In most Organization Design projects line managers work with either internal or external consultants. Yesterday I was working with a group of HR people, here in Shanghai, who are also frequently involved in organization design and change management projects. They come to these with some disadvantages – mainly related to the way 'the business' perceives HR skills and roles. (See the article 'Why we Hate HR')
Those I was working with wanted some help in overcoming this perception, and I remembered I'd written a chapter on this in my book Organization Design: the collaborative approach. Here's the relevant extract from that book.
Organization design project require a good partnership between the HR consultant and line manager. To check whether you are on track for making this a successful relationship, ask yourselves the following questions:
• Have you established rapport? One measure of this feeling comfortable in each other's presence so that even if there is a hierarchical difference between you this does not interfere with the authenticity you can show and the trust you can place in each other to achieve a common goal in the face of setbacks, obstacles and competing demands.
• Have you determined your partnership approach and roles? What you are looking to confirm here is that the roles you take enable you to maintain a balance of power and interest over time. You each need each other if the work is to get done and the relationship is to last to the end of the project's final review. You should aim for a reciprocal relationship where you are both giving and receiving. Only you will be able to judge equity in this relationship and take steps to redress the balance if necessary.
• Are you confident you have sufficient complementary skills and attributes to work as a successful team? As has been stated you both need to be able to take a step back and assess your own strengths and discuss these with each other. Identifying any shortfall requires you to take some form of action to plug in the missing attributes to make your project leadership strong.
• Are you sure you can role model change behaviours? Your reflection on your attitudes to change and how easy or difficult you have found it in the past to change your behaviour will give you clues on your ability to role model change behaviours. As facilitators you must not only understand the nature of change processes and how they affect you, but also how people in your organization may be experiencing particular changes, and how this will impact the success of the venture.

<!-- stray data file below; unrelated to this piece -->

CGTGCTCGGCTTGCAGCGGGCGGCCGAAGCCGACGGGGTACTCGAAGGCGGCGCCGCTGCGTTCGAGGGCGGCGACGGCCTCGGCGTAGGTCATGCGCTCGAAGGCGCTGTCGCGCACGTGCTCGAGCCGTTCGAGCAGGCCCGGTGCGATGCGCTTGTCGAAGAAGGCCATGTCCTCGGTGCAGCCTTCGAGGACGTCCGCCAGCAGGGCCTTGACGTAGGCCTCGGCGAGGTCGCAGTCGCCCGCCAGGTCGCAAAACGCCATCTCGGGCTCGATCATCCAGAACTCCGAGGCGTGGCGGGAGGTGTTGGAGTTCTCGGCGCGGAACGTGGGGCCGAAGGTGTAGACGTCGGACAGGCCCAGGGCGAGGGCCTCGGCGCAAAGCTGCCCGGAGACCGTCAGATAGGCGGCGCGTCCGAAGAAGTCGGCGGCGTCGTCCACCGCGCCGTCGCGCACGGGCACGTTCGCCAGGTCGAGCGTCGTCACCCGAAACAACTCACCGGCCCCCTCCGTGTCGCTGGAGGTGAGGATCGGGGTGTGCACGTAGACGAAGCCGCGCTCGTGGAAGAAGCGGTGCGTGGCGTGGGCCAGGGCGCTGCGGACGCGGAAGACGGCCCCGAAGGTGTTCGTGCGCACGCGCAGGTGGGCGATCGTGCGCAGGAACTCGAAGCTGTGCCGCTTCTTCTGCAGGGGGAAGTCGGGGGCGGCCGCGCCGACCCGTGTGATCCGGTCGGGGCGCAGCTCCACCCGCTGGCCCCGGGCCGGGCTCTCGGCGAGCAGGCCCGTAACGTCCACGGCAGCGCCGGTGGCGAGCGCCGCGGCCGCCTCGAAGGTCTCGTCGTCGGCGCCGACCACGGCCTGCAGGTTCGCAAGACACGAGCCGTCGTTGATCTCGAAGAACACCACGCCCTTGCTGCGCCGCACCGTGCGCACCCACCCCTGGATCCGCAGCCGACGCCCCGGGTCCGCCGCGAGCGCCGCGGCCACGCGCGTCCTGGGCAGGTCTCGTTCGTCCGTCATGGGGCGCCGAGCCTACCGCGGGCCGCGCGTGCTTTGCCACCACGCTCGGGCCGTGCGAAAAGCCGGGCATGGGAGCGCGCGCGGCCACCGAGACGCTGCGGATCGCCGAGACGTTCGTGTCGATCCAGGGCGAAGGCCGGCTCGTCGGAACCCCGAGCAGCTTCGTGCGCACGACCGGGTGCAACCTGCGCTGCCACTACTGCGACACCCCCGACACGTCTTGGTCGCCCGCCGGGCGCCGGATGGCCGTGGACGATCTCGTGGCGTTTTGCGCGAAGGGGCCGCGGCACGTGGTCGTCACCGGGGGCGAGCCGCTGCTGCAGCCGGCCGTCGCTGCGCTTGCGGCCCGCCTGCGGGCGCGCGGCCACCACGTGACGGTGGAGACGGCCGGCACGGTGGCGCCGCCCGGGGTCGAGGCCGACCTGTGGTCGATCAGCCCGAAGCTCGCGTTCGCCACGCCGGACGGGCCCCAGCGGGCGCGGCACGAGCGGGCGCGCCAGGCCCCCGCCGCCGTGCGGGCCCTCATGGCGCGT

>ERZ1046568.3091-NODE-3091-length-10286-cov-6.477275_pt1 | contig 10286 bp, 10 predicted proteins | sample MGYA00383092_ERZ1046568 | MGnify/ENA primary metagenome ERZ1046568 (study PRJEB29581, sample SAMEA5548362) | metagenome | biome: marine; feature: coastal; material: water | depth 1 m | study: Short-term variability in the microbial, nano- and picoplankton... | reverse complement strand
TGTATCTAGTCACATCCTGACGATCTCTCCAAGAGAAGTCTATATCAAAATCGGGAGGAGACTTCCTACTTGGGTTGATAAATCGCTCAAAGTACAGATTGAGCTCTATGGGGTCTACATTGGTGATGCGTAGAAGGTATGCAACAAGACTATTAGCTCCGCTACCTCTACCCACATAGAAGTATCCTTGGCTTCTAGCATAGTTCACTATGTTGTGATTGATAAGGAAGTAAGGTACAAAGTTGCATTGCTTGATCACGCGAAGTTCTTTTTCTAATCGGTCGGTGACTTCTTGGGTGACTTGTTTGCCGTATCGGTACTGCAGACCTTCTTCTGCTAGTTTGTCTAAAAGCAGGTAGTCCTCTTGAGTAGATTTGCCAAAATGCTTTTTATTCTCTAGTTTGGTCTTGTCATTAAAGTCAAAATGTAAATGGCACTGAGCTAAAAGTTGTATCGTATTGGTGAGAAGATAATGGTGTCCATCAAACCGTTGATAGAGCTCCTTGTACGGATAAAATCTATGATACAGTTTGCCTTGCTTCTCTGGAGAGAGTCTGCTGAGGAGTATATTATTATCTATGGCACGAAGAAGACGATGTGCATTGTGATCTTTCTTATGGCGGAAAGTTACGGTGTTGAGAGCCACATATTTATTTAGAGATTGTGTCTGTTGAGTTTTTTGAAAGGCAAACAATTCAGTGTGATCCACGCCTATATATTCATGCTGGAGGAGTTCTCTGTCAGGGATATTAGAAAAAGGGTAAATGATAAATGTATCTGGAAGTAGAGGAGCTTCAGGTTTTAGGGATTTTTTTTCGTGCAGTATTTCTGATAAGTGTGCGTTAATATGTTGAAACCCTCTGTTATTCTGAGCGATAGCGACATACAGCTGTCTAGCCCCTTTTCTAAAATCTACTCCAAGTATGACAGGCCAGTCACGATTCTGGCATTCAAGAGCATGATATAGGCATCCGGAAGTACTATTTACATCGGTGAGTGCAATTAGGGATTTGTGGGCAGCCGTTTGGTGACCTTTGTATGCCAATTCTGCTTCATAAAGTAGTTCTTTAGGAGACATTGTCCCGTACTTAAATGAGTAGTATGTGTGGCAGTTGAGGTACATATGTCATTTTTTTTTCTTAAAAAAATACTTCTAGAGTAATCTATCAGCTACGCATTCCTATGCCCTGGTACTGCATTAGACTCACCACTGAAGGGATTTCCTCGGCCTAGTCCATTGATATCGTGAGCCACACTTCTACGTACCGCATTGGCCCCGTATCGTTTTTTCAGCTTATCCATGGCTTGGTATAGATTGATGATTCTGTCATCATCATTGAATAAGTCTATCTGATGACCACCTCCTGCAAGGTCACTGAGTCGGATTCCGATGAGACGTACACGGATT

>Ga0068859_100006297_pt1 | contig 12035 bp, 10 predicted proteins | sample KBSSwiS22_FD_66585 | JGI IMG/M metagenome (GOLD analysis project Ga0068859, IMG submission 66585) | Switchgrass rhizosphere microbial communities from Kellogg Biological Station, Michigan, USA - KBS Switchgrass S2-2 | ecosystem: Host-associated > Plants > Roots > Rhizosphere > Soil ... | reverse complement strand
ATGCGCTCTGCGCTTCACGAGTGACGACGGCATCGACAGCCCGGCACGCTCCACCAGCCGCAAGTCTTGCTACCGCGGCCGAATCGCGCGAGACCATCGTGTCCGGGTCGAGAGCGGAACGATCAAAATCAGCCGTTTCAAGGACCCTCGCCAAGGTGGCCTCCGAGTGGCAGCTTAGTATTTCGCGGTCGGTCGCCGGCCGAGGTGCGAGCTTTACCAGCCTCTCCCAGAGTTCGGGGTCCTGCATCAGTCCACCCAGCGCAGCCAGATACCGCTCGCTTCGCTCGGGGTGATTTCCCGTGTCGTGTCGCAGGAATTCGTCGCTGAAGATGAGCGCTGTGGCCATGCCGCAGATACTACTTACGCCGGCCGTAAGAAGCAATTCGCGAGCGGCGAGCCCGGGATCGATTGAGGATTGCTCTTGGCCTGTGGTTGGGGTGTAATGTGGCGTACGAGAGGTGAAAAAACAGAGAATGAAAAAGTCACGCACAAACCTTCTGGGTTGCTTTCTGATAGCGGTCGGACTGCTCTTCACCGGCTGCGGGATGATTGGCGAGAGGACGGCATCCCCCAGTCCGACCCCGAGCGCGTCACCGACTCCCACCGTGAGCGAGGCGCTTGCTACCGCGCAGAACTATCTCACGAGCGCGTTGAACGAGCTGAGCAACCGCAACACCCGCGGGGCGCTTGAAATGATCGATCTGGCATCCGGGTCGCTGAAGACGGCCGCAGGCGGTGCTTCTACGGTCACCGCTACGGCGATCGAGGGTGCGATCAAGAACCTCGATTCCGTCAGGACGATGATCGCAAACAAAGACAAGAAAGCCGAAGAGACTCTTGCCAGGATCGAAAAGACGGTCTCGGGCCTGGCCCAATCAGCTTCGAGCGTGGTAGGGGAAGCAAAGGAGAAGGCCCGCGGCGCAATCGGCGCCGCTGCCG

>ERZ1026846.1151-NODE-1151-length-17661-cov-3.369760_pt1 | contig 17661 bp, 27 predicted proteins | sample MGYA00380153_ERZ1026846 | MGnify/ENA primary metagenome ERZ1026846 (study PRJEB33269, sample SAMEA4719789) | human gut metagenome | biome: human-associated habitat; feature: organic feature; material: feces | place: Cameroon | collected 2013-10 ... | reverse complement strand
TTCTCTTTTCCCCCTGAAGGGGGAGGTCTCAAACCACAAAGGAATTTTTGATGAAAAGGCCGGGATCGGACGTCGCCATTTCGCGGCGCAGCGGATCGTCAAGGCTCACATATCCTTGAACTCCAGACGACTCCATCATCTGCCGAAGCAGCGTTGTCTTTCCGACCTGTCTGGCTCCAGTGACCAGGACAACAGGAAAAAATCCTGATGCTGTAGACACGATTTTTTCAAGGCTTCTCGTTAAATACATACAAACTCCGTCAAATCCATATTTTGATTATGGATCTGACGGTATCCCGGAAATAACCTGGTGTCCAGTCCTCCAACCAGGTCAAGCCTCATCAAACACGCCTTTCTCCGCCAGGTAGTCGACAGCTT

• Have you got the change management technical skills? It is not enough to have the personal qualities necessary to make success in the project a likelihood you also need to have some knowledge and understanding of the technicalities of organization design and change management. If you do not have this it may be worth taking a short course in these or at least doing some of the reading recommended in this book.
• Have you got a go-forward plan? During your first meetings you need to agree when and how you are going to do the phase 1 data gathering and how you are going to communicate on this. Additionally you need to have thought through which of you is going to approach those you have identified as prime stakeholders in this project.
• Are you agreed on the focus and approach? The OD method advocated here is based in collaboration, participation and involvement. If your styles of operation are at odds with this it will be difficult, and probably impossible, for you to work with what is described. However if this is the case it may be worth reflecting on whether you can change your style of operation. There is ample evidence to suggest that successful change projects recognise and use the fact that employees want to be a part of a process, not apart from it.
DO AND DON'T
• Do spend some time agreeing your roles up front so that you are presenting consistent messages
• Do be honest with yourselves about your capabilities
• Do make sound judgements about the time and commitment you can devote to this project
• Don't proceed unaided if you identify that you don't have the necessary skillset between you
• Don't fight shy of giving each other the necessary challenge and support in formulating your preliminary plan
• Don't agree to work with each other if you do not have the right level of rapport and understanding. (This will feel like a long-haul even if it is of relatively short duration).